Life hacks are all the rage, even in fitness circles everyone is always looking for the quick way to get all the benefits of longer work. You could argue this became popularized when mega-podcast-star Tim Ferriss wrote the Four Hour Work Week and then followed the success of that book with other hits such as Four Hour Chef and Four Hour Body. The fact that these books are all best sellers seems to indicate that as a society we are obsessed with getting more done faster. Sounds about like our high output culture!
This is also why it has normally required a lot of time in order to improve in all aspects of your fitness. In the CrossFit world, we focus on ten aspects of fitness, but it's a lot easier to think of three:
On the surface, these are opposing goals - it's easier to run faster if you weigh less, but weighing less makes it harder to lift heavy weights. What's the solution?
Typically, the old way of wanting to improve in those areas required what we'll call split training. In simple terms, this means spending multiple hours in the gym with each session focused on different things.
This can be as easy as one hour of cardio in the morning, and one hour of weight training in the evening. On the surface, it doesn't seem so bad, right? You can spend some time running, biking, rowing, swimming, or any other form of cardio activity in the morning to start your day, and then spend more time in the evening working on your back squat, deadlift, and bench press.
In theory, this seems okay. The problem comes - as so many do - when you try to make this happen in real life. Do you really have the two hours to spend in the gym? Not to mention the drive time to get there, and the time to shower after. Between pursuing your career, your social life, and time with your family this amount of time each day simply doesn't happen. You're left choosing between resistance training and cardio training, and probably alternating days of each to try and slowly improve in both.
CrossFit readily says we're not trying to create the next Usain Bolt, or the next Michael Phelps. CrossFit training is not designed for specialization, but rather for making you better across the board. The quintessential CrossFit model is to run a 5:00 mile and to deadlift 500 pounds - at the same time. To achieve this, the focus is on ten areas:
Can you imagine trying to split those ten areas up into individual days? You'd never improve across the board. It's exhausting to think about.
This is why CrossFit is such a unique programming model, and why it is so effective for producing well-rounded health and fitness. With CrossFit, your main workout is called a Workout Of the Day (or WOD) and is typically 12 to 18 minutes in length. You spend another ten minutes warming up, 15 minutes working on specific component of the workout, and then you do the WOD. It is an intense workout. Then you're done, and you've just improved your fitness in so many ways. Take the following workout as an example:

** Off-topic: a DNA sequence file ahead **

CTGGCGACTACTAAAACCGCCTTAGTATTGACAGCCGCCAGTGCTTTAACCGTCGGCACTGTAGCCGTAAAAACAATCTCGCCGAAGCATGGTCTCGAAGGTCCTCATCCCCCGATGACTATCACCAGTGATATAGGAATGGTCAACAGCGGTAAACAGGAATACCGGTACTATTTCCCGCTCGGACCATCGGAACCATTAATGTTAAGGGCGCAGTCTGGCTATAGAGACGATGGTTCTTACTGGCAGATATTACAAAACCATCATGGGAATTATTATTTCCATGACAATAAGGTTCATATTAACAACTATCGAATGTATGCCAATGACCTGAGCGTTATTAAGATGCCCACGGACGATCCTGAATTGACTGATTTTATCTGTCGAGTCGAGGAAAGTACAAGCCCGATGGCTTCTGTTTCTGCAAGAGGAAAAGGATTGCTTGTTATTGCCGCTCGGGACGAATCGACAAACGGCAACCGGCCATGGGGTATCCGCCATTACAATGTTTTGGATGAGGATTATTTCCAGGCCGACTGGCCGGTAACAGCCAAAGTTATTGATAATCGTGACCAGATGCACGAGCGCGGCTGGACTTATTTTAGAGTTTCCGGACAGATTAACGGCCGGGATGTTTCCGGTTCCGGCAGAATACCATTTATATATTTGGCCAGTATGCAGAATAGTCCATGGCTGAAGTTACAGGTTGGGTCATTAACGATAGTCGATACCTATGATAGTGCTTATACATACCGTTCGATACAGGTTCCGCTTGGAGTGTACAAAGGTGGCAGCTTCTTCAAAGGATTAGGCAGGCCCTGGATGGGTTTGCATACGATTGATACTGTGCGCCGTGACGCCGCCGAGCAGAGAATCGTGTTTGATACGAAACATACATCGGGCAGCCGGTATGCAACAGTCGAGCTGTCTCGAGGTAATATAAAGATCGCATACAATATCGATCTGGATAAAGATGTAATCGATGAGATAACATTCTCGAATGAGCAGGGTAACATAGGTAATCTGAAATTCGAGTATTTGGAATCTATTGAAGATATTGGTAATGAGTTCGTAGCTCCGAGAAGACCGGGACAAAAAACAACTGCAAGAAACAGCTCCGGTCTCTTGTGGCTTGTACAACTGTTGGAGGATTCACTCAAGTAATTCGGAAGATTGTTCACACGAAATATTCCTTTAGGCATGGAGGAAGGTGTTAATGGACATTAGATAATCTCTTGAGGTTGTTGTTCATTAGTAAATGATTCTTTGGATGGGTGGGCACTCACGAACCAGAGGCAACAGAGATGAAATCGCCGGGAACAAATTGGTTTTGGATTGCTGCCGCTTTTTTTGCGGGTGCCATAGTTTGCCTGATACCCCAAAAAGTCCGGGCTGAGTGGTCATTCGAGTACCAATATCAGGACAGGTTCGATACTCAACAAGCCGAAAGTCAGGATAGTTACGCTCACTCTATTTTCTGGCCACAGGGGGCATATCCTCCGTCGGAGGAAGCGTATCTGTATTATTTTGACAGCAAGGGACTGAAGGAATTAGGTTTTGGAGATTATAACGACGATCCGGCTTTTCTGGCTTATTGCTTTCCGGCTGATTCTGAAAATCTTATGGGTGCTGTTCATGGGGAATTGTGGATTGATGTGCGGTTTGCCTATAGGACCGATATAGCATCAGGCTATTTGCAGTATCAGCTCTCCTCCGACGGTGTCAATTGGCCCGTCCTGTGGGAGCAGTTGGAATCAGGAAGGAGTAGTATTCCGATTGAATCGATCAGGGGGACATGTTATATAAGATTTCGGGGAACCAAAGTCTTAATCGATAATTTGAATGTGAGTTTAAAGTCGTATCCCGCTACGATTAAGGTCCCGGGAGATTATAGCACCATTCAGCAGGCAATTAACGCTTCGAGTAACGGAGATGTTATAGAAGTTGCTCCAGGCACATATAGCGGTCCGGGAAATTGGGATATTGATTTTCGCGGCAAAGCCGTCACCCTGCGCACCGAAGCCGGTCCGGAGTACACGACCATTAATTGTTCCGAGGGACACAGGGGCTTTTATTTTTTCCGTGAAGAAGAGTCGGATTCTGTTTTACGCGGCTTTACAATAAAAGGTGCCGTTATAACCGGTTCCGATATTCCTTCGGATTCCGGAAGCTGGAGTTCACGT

Just in this short workout you have touched seven out of the ten components. Pretty amazing, huh? If you wanted to add accuracy, you could make the pull ups chest to bar pull ups, which requires even more coordination to do successfully.
Best of all, you don't have to spend all day in the gym.
CrossFit eliminates your need to excessively exercise. But the program works best when you buy into the lifestyle.
One of the reasons CrossFit grew with such intense popularity from the start is that people saw amazing changes in how their bodies looked and performed with this style of working out.
This is at least partially due to the nutrition focus of CrossFit. This is not just a fitness program. Yes, without changing your nutrition, you will still improve your fitness and health with CrossFit. But, if your nutrition never changes, you will never see the results you want in the mirror, and you'll be stunting the impact in your overall health, too.
In the CrossFit Journal, there is a basic format for sound nutrition: eat meat and vegetables, nuts and seeds, some fruit, a little starch, and no added sugar. If you're vegan or vegetarian, that automatically becomes tougher. You can change it up to fit your individual diet needs, and a plant-based version could be: eat protein-dense plants such as tofu, ancient grains, and legumes, vegetables, nuts and seeds, some fruit, and no added sugar. "Little starch" is taken out because starchy things like legumes and ancient grains often are protein sources in a plant based diet.
The point is if you want extreme fitness gains on a quick schedule, you have to eat for that goal, as well. CrossFit will save you hours of effort and frustration in the gym, but its greatest impact will be when you change it from a workout program into a lifestyle shift.